Certainly, I would highly recommend selling your home by yourself and saving the commission if market conditions are such that it makes sense to do so. But the reality is that most of the time, that’s not the case.
Statistically, 91% of FSBO sellers never sell their own homes. Is it because they are not motivated? No. Is it because they don’t want to advertise their homes? No. Is it because they lack specific skills to write contracts, pre-qualify potential buyers, or negotiate an acceptable deal? No. No. No. The reason most FSBO sellers are unsuccessful is because the market is not favorable for a FSBO strategy.
When market conditions are right, selling your own home is a great way to go, but when the market is a buyer’s market, the strategy just doesn’t work. And what makes matters worse is that in the process many would-be FSBO sellers lose valuable time and incur a great deal of financial cost (months of additional payments and advertising) and emotional stress by trying to go it alone in the wrong market.
Other concerns may influence the decision whether or not to go FSBO: “Do I really have the time to market the home properly?” or “Do I want to go to the trouble of marketing the home myself if I can find a competent agent that will do it better and more than pay for his own brokerage fee?” Clearly, the only one who can make that decision is you, the seller. In most cases, the smart money is on hiring an agent — a competent agent who will more than pay for himself. But if you don’t select a competent agent, you’re probably better off doing it yourself.
“Okay,” you may be thinking, “how can I select and hire a competent agent from a sea of mediocre agents?” That’s a good question. Don’t hire someone because he is a friend of the family or he’s a relative. This is a business decision, and you should treat it like one.
It comes down to two things. First, you need an agent who knows your market cold. Second, he needs to be able to understand and implement your traffic approach.
Many agents are not willing to allow you to dictate the marketing approach, and they will insist on using the age-old price approach. If you interview an agent and he is not able to both demonstrate his knowledge of your market and a willingness to break away from the traditional way of selling homes, you need to find another agent. That sounds harsh, but the sale of your home has a huge financial impact on you and your family. Don’t be afraid to say no. If you hire an agent, he should be willing to work for you. Here’s what I mean by that. This is your home.
You are the one deciding how best to sell it. You need to hire an agent who’ll be willing to break from tradition and use the traffic approach. If you hire an agent that’s not willing to try this approach, he won’t put his heart into marketing the additional commission bonus to the other agents. Your agent should be contacting every other agent in your market on a weekly basis, reminding each of them of the additional commission on your home. If your agent fails to follow through on that part of the approach, it will be much tougher to get great results. Remember, the whole reason for using an agent is to have access to the other agents in the market. Agents sell houses, so your advertising needs to be directed at them, not the public.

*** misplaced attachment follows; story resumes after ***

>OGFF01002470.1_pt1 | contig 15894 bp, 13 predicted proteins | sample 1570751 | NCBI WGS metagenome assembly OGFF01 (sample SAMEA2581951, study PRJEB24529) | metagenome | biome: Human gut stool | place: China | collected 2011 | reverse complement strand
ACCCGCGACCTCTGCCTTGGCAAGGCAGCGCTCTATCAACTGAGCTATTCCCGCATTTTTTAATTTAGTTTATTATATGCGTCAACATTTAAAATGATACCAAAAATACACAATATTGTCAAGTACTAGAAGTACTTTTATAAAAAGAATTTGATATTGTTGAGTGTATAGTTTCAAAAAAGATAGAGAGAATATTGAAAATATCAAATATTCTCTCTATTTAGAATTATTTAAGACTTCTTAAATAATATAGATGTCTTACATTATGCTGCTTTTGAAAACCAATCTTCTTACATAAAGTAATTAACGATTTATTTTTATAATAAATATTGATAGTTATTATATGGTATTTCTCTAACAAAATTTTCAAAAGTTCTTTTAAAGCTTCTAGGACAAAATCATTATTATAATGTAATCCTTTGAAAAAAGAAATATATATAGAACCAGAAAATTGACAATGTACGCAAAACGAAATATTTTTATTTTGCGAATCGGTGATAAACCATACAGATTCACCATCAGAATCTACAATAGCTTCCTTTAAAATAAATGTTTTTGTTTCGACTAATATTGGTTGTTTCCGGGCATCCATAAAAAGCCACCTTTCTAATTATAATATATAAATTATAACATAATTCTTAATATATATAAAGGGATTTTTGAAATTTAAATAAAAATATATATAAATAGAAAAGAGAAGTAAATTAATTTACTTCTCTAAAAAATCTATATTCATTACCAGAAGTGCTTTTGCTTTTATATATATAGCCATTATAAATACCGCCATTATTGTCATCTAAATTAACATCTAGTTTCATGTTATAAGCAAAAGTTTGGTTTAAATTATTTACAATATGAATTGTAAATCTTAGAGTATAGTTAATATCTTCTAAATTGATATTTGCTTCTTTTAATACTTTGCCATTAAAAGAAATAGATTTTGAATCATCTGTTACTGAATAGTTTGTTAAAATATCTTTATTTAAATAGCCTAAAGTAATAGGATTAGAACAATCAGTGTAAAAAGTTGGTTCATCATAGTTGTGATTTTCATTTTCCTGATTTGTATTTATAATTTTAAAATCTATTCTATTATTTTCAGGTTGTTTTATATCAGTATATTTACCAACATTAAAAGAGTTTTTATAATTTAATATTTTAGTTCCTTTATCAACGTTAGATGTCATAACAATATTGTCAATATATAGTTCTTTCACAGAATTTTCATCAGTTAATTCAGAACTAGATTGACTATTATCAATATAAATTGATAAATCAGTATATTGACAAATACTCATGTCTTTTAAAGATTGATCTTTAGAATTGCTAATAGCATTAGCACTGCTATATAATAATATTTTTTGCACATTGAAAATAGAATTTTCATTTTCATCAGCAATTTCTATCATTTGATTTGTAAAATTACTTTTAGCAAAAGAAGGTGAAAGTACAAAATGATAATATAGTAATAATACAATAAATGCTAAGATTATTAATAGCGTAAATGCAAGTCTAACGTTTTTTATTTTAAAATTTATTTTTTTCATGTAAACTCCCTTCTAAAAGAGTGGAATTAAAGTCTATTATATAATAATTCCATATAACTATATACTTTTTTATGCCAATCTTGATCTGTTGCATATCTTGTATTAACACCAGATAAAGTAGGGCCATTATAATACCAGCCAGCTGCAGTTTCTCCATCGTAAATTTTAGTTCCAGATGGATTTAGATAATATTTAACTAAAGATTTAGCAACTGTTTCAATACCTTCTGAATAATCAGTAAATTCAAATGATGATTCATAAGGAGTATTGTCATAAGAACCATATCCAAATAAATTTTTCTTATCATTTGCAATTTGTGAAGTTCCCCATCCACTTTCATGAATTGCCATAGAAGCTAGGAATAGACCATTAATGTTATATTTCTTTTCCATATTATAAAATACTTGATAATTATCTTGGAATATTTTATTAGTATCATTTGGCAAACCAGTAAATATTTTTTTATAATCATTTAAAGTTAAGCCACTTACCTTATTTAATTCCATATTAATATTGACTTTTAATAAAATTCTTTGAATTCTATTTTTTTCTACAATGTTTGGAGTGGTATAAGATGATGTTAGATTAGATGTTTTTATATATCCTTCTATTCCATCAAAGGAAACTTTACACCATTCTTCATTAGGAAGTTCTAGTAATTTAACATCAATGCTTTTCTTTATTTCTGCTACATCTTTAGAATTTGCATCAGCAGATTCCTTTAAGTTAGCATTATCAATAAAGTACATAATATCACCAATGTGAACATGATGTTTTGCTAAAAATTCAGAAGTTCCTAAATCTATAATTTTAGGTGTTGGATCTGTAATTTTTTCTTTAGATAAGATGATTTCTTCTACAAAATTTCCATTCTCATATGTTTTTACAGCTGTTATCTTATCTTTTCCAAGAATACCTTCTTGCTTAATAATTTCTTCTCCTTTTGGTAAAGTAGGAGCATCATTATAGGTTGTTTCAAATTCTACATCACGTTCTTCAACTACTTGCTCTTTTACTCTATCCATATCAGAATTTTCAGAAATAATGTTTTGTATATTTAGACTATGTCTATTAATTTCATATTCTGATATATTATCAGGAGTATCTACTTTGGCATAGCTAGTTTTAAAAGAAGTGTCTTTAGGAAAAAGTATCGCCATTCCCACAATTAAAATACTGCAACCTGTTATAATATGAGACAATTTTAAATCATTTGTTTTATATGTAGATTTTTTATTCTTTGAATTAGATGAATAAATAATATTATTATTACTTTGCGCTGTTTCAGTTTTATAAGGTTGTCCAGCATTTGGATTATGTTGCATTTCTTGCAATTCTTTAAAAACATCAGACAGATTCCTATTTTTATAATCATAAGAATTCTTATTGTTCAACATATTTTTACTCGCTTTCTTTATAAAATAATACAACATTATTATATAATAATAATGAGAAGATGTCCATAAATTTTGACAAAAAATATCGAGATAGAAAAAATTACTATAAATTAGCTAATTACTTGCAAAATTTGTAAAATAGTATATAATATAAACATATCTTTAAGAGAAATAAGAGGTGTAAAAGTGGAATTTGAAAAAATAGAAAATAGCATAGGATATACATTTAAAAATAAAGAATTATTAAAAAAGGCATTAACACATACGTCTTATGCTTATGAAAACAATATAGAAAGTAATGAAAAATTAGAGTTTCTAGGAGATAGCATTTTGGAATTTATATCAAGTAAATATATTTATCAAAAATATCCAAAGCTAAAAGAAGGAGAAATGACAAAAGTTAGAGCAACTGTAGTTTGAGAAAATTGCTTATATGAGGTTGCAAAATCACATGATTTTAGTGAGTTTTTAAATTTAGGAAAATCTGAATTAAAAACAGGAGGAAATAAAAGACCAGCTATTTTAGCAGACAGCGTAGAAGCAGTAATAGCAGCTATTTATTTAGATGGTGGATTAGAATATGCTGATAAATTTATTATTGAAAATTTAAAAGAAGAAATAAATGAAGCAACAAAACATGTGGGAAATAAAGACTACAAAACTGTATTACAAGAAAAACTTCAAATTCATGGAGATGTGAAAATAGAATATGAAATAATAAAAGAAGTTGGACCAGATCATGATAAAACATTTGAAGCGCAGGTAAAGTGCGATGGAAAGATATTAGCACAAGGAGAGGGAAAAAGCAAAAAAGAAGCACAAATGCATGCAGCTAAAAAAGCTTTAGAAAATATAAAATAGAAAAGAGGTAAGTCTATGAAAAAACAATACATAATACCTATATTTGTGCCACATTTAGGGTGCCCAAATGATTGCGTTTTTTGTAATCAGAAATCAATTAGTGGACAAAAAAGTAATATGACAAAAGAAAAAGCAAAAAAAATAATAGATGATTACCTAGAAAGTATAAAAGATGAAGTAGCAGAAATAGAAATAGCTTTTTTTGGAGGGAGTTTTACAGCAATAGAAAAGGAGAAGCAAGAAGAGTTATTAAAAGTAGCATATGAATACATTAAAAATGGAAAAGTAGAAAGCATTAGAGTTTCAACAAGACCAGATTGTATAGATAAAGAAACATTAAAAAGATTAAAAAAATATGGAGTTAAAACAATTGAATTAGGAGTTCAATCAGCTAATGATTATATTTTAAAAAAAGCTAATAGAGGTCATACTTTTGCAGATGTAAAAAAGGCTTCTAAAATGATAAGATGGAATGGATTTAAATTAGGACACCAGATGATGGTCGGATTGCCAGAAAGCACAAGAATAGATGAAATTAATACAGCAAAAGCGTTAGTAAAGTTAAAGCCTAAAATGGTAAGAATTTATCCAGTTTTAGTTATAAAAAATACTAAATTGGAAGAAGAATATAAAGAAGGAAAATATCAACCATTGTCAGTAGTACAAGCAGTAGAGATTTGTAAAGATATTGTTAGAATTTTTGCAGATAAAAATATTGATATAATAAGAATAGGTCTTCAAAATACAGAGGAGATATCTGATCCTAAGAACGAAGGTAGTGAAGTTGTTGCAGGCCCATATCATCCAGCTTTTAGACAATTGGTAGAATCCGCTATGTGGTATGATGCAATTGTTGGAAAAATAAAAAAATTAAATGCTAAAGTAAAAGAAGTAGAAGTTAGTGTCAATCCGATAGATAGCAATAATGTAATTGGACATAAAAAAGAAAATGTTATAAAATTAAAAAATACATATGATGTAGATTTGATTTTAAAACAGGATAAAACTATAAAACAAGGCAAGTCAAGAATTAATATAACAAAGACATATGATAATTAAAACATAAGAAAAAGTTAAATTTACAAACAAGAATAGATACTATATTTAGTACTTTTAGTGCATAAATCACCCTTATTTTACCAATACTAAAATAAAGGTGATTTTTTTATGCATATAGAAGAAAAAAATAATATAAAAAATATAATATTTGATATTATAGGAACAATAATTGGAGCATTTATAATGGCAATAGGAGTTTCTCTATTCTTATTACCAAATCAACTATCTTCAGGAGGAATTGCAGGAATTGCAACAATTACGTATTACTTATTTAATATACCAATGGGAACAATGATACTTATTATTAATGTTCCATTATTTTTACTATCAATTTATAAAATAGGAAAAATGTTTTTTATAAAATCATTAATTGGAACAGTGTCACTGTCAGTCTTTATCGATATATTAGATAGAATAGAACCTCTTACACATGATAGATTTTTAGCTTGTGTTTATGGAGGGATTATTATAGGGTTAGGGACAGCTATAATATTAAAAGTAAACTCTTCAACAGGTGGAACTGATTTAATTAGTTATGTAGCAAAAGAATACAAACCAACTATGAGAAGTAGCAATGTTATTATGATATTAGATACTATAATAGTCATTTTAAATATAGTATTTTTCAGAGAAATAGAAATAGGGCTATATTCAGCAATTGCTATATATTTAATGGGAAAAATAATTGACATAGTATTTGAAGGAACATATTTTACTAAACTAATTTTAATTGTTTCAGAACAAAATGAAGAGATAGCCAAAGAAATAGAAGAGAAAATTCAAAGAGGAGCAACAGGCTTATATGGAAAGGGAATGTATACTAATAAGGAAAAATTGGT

You shouldn’t hire an agent because he or she is a “Gazillion Dollar Producer” or has lots of alphabet soup (real estate designations) after his name. Don’t be fooled by fancy brochures, slick marketing pieces, fancy business cards, or PowerPoint presentations. The size of the agent’s company is irrelevant. So is whether or not he’s with a national franchise. None of those things will get you top dollar for your home. If all his marketing is “I-love-me” advertising, keep looking.
The agent you hire should be able to clearly demonstrate his knowledge of your market. He should be able to give you accurate DOM data, sales probabilities, list-to-sale ratios, absorption rate data, as well as a specific marketing plan for reaching the other agents in your local market. He should know what the local market appreciation rates have been over the last several years. He should know what to expect in the way of “normal” discounts or markdowns. In other words, he should just clearly know your market. Even if he is a great agent, if he is not knowledgeable when it comes to your specific market, he is not your guy. This is your house — take the time to find the right agent.
If you don’t know an agent that meets these criteria, feel free to call me and I’ll be happy to help you find one. Remember, the right agent can make his commission back to you several times over. Don’t be penny wise and dollar foolish. Find a good agent.
We have helped many home owners.
Paul & Ginger Conti